What is Fotomoto? 

FotomotoPH "is a photographers' collective that aims to promote Philippine photography as a nation, with its diversity in perspective, including gender, socio-economic status, age and geography and as an art form that expresses our identity and culture," the group said in its profile.

The group plans to establish FotomotoPH as an annual festival of photography as it acknowledges and celebrates the revolutionary medium that started in the early 1800s. More importantly, the group acknowledges the need for our country to be able to catch up to the flourishing visual language brought about by the digital age.

It kicks off with the biggest photo exhibition ever launched in the country since the pandemic struck.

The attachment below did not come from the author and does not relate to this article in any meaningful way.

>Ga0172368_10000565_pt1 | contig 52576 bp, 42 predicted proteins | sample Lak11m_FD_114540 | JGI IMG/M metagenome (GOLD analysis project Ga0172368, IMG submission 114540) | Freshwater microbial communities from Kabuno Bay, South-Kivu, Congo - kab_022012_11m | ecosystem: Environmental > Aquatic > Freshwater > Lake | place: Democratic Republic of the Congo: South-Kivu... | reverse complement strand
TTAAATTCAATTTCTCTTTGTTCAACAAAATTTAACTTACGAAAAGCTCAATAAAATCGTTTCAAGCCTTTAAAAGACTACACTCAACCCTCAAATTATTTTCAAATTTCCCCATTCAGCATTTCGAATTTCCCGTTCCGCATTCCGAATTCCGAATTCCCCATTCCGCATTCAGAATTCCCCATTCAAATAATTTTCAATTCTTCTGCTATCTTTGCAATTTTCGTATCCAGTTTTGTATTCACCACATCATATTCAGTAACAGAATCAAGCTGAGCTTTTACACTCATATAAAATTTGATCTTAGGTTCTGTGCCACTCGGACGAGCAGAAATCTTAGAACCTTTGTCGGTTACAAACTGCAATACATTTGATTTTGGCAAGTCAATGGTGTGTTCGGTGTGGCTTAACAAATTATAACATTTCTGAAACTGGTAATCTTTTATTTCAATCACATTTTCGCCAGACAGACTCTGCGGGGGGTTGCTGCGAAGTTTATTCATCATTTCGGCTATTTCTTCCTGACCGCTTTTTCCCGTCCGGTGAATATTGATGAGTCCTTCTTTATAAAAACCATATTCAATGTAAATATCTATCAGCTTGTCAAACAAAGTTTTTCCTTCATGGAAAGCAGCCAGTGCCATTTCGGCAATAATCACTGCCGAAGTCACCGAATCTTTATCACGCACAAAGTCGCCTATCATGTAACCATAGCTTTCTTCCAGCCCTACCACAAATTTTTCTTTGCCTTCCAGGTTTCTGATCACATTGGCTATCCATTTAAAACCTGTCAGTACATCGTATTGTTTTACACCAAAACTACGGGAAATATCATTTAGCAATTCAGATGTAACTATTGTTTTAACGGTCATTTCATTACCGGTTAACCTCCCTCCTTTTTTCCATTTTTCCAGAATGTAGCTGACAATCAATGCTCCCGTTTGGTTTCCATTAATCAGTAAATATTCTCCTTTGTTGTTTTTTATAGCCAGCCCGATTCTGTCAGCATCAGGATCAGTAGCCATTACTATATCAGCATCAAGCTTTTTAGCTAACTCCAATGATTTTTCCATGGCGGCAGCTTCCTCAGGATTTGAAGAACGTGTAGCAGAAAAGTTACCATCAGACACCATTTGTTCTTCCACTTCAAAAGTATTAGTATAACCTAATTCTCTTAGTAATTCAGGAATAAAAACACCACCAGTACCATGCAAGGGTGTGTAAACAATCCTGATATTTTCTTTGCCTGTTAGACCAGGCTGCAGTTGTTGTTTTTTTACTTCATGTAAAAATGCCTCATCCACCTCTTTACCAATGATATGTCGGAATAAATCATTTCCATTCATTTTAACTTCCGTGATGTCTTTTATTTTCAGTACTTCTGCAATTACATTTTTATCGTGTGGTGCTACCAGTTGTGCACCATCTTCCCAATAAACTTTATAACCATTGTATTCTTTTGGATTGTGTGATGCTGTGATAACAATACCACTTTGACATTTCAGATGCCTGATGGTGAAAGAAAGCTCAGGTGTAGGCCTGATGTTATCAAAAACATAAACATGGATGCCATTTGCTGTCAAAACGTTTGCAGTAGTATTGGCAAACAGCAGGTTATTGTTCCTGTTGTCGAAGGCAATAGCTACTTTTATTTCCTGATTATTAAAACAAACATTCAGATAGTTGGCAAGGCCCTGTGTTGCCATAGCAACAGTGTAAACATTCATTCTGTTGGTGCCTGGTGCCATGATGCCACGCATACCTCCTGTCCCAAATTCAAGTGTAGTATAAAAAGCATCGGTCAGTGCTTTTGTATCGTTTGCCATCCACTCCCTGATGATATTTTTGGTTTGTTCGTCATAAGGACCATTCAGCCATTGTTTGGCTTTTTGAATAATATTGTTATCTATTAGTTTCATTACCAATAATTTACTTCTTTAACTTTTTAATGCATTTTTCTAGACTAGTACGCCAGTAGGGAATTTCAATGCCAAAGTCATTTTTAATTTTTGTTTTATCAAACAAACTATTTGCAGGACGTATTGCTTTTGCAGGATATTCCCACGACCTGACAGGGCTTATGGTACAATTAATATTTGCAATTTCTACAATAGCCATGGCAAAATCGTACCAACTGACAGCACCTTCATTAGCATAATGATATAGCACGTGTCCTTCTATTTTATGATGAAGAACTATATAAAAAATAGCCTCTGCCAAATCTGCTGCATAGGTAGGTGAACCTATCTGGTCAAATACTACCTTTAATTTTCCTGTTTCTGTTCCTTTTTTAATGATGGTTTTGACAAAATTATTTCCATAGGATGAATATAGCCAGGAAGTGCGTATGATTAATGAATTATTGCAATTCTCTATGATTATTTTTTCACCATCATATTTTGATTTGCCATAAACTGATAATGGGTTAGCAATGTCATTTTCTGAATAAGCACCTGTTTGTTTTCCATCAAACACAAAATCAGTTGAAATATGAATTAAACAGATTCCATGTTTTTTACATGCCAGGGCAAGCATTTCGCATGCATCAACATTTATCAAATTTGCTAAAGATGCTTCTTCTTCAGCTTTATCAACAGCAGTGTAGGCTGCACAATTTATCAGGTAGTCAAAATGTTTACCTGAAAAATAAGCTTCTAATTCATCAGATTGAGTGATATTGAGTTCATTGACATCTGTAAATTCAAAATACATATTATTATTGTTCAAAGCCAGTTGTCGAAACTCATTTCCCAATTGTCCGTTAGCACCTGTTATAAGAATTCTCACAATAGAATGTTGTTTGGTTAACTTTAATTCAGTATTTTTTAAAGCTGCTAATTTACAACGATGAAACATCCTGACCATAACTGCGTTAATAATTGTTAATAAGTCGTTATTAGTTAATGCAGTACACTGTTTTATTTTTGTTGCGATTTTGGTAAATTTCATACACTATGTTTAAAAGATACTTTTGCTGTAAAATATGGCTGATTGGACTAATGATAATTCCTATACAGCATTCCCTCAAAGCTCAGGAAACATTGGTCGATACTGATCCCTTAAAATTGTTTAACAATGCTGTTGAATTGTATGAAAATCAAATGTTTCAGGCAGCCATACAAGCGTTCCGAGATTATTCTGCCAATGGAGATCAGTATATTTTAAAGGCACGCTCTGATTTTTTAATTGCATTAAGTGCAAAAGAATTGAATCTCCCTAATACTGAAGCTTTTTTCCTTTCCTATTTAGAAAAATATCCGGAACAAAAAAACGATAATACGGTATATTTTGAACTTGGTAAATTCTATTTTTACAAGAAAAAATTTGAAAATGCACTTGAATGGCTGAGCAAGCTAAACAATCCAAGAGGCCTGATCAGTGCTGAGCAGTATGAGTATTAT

That the theme of the inaugural exhibition is Portraits, is no coincidence. It is, in fact, deliberate and timely. As I said, the photos are visceral reminders of who we are and what we are—before and beneath the masks—and who we will be. 

Veejay Villafranca’s Oracion series on display on the first floor of the The Spirits Library in Poblacion

Each and every photograph is a representation of our boldest, truest and most authentic selves, our heartbreaks, grief, despair, joy, ecstasy and all or "what we had before we retreated into the safety of our face masks," says photography writer AG de Mesa, in the exhibit notes.

As the name itself says, Fotomoto, (a wordplay on the Tagalog-English words, photo mo ito), this is your photo. It's a photograph of you, by you or about you.